9. Would be nice if the tag points were under cover as well – nothing like having to stop in the rain to make sure you are tagged on. Also having tag points next to the ticket machines for those times when you have to top up before tagging on, though less of a problem now that they have sorted out some of the issues with automatic top ups.

    I’m surprised to see New Lynn showing as 100% covered – there is definitely a gap between the station building and the platform shelters that the rain gets through, at least when the wind is blowing. I don’t bother leaving the station building cover most days.

    Another factor which would be difficult to survey without visiting platforms in person is where trains stop relative to the shelter. Henderson they stop up by the shelters so if you have taken cover under the overbridge you have to run (in the rain) to get to the train once it pulls up.

    1. At Fruitvale the trains stop at the city end, which make sense as that end is the only way to access the platform. However someone in their infinite wisdom decided the shelter should be exactly half way down the platform… so that everyone has to walk down the exposed platform to the shelter when they arrive at the station, then walk all the way back up again when the train arrives. Kinda defeats the purpose of a shelter.

      1. Totally agree, that up platform shelter is insufficient. There should be another shelter or two east of it. Probably same on down platform

      2. Usually the train reaches the shelter heading west at Fruitvale, however it is a long walk in the rain from the road to get there. Also accessibility at fruitvale is shocking, no pram crossings anywhere on the station side of fruitvale rd, unless you use the carpark driveway.

    2. I guess there will be a post focusing on the tagging machines etc but I’ve just noticed one of the reasons the suburban ones can be very difficult to read is the are perhaps too low. I suspect that could be for children, people in wheelchairs perhaps? I’m totally average height but have to awkwardly slouch down to confirm amounts, especially certain sun angles on stations like Penrose. Combined with scratched displays, rain on them etc etc means slows down tagging on and off. Mid morning sun on the Penrose topup machine is really hard to read. They need more contrast perhaps. This comes back to the shelters though, as more overhead shelter would mean more likely to be in the shade and so readable. Actual LCD display should be more angled up or the pole about 10cm higher?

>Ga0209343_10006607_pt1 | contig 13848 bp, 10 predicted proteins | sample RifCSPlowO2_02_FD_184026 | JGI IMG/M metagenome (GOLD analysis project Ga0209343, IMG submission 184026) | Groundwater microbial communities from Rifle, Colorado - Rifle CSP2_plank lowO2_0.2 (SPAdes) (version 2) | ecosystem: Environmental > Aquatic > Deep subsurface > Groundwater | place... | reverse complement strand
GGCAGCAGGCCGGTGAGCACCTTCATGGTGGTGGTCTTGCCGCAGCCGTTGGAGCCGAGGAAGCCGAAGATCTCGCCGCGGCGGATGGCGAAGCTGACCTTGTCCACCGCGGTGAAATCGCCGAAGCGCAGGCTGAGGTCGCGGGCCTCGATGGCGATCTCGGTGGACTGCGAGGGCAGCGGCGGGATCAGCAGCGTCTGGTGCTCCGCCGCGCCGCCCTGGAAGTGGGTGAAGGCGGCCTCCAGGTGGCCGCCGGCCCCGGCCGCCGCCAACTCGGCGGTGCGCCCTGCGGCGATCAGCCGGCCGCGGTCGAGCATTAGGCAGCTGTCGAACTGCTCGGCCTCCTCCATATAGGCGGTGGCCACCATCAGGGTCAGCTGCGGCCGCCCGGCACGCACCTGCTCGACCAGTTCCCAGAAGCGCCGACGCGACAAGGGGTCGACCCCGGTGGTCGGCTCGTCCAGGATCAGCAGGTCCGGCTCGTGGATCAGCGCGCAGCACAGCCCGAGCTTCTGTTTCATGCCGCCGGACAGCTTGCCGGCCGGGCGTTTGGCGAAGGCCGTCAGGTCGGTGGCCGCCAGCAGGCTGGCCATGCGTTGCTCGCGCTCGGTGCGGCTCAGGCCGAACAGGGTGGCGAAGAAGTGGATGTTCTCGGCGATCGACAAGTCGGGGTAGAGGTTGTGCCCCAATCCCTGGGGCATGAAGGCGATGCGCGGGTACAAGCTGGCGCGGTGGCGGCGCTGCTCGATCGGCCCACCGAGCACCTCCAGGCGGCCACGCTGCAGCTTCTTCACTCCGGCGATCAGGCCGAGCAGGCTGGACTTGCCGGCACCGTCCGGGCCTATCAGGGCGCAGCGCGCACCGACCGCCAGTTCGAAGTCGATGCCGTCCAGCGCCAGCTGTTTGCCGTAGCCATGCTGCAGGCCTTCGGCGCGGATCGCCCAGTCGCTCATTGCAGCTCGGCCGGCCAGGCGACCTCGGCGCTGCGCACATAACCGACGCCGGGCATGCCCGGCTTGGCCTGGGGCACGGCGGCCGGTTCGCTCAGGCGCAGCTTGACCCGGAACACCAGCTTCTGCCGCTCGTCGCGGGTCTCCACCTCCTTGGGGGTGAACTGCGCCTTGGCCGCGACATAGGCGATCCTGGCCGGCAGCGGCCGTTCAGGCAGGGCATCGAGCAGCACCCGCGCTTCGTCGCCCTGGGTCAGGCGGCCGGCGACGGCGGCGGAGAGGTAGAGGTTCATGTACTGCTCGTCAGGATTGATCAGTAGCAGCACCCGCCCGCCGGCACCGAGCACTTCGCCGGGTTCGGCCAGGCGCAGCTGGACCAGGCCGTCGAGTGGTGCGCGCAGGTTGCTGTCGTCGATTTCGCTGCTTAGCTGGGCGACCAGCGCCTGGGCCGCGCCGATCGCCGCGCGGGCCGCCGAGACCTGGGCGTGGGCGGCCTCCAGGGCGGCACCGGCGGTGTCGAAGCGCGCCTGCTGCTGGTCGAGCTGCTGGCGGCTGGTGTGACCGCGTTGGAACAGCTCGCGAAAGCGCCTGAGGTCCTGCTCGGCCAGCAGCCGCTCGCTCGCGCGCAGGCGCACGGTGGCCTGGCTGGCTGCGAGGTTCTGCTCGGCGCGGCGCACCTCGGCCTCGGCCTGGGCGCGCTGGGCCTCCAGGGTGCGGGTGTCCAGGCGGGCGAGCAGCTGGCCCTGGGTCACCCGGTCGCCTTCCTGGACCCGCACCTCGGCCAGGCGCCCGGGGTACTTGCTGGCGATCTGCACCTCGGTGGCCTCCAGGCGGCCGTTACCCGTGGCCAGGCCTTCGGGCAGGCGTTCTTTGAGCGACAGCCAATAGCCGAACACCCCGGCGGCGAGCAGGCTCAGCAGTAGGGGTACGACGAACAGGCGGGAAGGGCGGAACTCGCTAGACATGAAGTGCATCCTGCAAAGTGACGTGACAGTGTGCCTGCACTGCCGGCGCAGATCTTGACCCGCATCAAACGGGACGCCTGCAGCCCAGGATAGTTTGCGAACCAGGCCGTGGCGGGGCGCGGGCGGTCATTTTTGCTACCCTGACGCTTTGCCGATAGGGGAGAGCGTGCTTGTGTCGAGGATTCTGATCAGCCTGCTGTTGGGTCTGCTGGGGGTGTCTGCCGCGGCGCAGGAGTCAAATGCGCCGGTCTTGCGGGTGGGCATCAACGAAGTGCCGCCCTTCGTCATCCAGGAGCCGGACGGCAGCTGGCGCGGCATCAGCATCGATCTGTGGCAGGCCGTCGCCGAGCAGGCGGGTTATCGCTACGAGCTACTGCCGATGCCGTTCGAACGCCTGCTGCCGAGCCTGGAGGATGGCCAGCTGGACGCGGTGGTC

3. Tag points. When the stations were planned and built the tag points were placed in an arbitrary point probably by an electrician with no idea of passenger flow. But as use of the platforms changes over time, then the Tag points become redundant eg at Papakura there was a side entrance that has now been blocked by a shed to store cleaning gear, so now the tag points are not in the right places. You get massive queues on some and nobody on others. Is there a way to try place with wireless tag points to find optimum flow points.

  10. I do wonder what AT’s attitude to allowing continental style cast iron kiosks on the platforms at some stations, particularly the big park and rides. Kiosks could include built-in vending machines for hot drinks and tickets, and sell things like simple breakfast items (you know, a muffin or croissant), newspapers and magazines, cold drinks, sweets, umbrellas, maybe even bread and milk that will save the commuter a detour on the way home.

  11. I have submitted to AT 3 times on the link between the buses and the trains at Takanini. We have the opportunity to make the use of buses to link to the trains there but there is no shelter for the bus passengers and the timetables don’t match very well. Also there is considerable walk to between bus and train that needs to be addressed with the footpath being obstructed and damaged by the parked cars.

    1. Problem with train/bus timing is it’s probably more setup to time with the Papakura end, being a bigger interchange. I guess also Manurewa. Yes, shelters should be a minimum to ask here though.